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August 28, 2012 7:50 am

EDITORIAL: The cost of highway improvement

Written by Tessa Schweigert

Legislators consider fuel tax, drivers in Wyoming may pay more at the pump

We know that Wyoming’s roads can’t be paved with good intentions. For years, there’s been talk of the need for highway maintenance, but little action to adequately fund it.

That’s why it’s encouraging to see lawmakers moving toward another source for highway funding. Last week, the Joint Revenue Interim Committee approved a draft bill calling to increase the fuel tax by 10 cents per gallon, according to the Casper Star-Tribune. Registration fees for vehicles also would increase under the proposal.

Earlier this summer, the Wyoming Taxpayers Association said a fuel tax is a good tax. For one thing, the group noted that the Wyoming Department of Transportation is short $135 million per year. Without increased funding, 82 percent of Wyoming’s roadways will be in poor condition by 2030.

“Poor roads equate to more wear and tear on our vehicles — and that becomes personal,” wrote Erin Taylor, executive director of the Wyoming Taxpayers Association. “Ask yourself, what are you willing to do to have better highways?”

Currently, Wyoming’s state tax is 14 cents per gallon for gasoline and diesel, making it the second lowest in the nation. The proposed increase would bring the state’s tax to 24 cents per gallon. For gasoline, the federal tax is 18.4 cents, which is added to the state’s tax.

That new 24-cent rate could bring an additional $71.9 million annually, mostly for road construction and maintenance by the Wyoming Department of Transportation, counties, and municipalities, according to the Star-Tribune.

While legislators still have the final say during next year’s session, it’s a step toward a solution.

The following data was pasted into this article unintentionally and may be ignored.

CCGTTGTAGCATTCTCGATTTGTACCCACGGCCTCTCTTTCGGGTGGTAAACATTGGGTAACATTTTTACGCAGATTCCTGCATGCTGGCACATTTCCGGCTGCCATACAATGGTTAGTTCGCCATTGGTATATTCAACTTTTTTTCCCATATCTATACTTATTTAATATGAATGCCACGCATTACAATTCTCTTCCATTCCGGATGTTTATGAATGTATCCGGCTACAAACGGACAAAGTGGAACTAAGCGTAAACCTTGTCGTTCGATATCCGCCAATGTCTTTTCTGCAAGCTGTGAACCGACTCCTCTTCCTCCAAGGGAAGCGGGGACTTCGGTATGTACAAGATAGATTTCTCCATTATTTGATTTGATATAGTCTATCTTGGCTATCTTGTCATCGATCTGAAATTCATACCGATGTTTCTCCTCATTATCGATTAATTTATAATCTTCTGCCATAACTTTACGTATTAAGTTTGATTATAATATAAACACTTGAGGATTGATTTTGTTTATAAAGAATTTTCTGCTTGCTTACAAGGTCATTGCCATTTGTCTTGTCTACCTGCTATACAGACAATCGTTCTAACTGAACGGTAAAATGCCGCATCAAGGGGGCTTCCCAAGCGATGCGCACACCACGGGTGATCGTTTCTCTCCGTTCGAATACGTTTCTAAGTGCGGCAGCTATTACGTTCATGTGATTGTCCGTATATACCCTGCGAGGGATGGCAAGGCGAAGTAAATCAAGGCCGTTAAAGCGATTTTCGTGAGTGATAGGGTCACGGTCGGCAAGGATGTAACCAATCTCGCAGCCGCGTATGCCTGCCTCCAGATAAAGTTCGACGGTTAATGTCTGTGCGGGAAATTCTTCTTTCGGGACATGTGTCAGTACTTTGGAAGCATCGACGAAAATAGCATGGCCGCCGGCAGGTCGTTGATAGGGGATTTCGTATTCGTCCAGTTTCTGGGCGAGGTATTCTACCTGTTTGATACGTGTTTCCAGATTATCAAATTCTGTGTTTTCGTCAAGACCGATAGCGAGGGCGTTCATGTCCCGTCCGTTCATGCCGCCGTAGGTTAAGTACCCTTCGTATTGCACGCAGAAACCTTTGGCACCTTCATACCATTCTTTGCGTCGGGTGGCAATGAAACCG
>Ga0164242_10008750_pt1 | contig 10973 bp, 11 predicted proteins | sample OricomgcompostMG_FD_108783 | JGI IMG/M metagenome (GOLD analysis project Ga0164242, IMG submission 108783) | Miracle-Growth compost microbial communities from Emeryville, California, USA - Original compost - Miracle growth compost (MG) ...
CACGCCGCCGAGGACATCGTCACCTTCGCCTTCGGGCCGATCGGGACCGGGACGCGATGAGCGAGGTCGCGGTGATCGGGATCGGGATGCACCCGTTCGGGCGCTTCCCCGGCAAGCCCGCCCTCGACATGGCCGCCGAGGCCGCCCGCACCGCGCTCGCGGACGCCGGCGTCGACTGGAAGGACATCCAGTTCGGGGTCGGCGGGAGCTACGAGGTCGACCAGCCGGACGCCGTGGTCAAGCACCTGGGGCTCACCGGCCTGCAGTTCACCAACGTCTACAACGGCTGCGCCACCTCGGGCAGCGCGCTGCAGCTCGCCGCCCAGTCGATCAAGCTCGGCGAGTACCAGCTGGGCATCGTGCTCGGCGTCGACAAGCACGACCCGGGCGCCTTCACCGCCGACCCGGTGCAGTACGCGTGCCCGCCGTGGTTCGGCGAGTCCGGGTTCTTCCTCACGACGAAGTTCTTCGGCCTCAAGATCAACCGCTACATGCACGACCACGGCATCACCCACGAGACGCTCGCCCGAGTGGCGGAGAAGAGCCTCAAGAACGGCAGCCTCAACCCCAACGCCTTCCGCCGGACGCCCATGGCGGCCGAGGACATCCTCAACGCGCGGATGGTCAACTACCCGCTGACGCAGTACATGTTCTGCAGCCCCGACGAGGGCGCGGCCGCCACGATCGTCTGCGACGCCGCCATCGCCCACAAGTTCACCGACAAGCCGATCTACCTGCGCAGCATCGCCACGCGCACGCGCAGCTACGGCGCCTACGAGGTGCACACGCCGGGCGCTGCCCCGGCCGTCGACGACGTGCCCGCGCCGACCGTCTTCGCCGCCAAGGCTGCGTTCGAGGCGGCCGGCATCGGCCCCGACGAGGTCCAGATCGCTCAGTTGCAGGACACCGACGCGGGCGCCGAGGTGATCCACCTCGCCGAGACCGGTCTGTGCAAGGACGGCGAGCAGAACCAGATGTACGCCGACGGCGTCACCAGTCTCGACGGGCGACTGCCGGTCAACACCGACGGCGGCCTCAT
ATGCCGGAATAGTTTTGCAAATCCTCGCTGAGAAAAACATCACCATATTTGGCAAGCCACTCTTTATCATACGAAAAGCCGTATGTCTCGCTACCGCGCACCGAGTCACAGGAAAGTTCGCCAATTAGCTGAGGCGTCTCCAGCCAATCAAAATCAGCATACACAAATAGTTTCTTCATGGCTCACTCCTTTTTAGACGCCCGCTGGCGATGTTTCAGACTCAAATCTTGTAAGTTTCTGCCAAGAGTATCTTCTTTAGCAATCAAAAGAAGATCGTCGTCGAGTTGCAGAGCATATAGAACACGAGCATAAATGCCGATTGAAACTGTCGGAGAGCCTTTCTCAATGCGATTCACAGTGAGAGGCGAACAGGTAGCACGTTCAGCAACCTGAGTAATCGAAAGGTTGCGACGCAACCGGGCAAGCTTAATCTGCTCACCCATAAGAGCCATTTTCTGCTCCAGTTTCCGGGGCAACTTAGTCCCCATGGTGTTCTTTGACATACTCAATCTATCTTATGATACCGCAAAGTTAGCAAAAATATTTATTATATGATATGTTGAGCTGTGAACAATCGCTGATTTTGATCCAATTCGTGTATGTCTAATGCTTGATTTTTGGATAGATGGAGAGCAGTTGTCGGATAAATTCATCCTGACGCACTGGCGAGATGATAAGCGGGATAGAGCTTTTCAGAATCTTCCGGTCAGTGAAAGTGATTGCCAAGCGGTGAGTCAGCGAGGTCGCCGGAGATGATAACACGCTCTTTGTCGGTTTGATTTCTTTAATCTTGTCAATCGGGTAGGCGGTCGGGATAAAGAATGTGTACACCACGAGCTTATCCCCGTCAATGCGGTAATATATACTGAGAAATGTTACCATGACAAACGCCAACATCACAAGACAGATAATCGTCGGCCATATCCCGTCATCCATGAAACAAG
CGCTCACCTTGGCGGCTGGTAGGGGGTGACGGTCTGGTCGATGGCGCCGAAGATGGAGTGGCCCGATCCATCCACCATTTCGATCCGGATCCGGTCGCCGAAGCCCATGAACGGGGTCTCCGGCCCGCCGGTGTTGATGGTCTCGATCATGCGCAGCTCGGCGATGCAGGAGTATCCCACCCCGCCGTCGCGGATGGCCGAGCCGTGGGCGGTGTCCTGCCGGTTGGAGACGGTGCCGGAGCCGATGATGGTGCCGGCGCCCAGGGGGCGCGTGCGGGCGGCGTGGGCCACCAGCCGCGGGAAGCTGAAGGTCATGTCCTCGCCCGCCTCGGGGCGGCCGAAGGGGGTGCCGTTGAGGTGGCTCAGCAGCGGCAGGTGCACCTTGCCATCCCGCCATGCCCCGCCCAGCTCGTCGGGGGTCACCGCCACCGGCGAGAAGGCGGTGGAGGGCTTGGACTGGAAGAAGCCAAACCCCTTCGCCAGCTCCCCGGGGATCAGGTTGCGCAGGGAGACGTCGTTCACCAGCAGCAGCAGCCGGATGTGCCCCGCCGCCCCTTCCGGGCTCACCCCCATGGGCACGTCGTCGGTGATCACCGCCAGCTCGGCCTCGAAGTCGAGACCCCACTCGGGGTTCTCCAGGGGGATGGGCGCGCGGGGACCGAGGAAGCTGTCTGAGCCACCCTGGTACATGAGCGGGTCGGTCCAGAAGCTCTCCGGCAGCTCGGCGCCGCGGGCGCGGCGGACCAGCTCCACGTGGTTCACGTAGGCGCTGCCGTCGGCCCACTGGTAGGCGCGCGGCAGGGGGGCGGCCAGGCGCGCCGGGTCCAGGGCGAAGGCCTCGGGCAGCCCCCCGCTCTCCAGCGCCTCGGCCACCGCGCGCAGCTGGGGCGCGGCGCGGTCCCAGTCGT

Without a steady source of adequate funding, Wyoming’s highways will continue to deteriorate.

For years, leaders in the Wyoming Department of Transportation and state lawmakers have stressed the pressing need.

“The bottom line is that state roadways are deteriorating at a faster rate than we have the ability to fix based on current revenue,” said Jay Gould, a WYDOT district engineer, in 2010.

Gov. Matt Mead has said doing nothing is not an option.

“Whatever option or combination of options that they look at, as painful and distasteful as they are, to do nothing and say we’re going to continue to take out of the general fund, is to say, ‘we’re going to fund roads, but we’re not going to continue to fund education. We’re going to fund roads, but we’re not going to fund health care. Or we’re going to fund roads, but we’re not going to fund something else,’” Mead told The Associated Press.

We understand a fuel tax increase hasn’t been popular with voters or lawmakers, who have nixed previous proposals. However, we also challenge opponents of the tax increase to come up with a better solution. Wyoming’s highways — crucial to agriculture, tourism, the energy industries and day-to-day life here — must be funded. It won’t happen with good intentions. Wyoming can’t risk going down that road.

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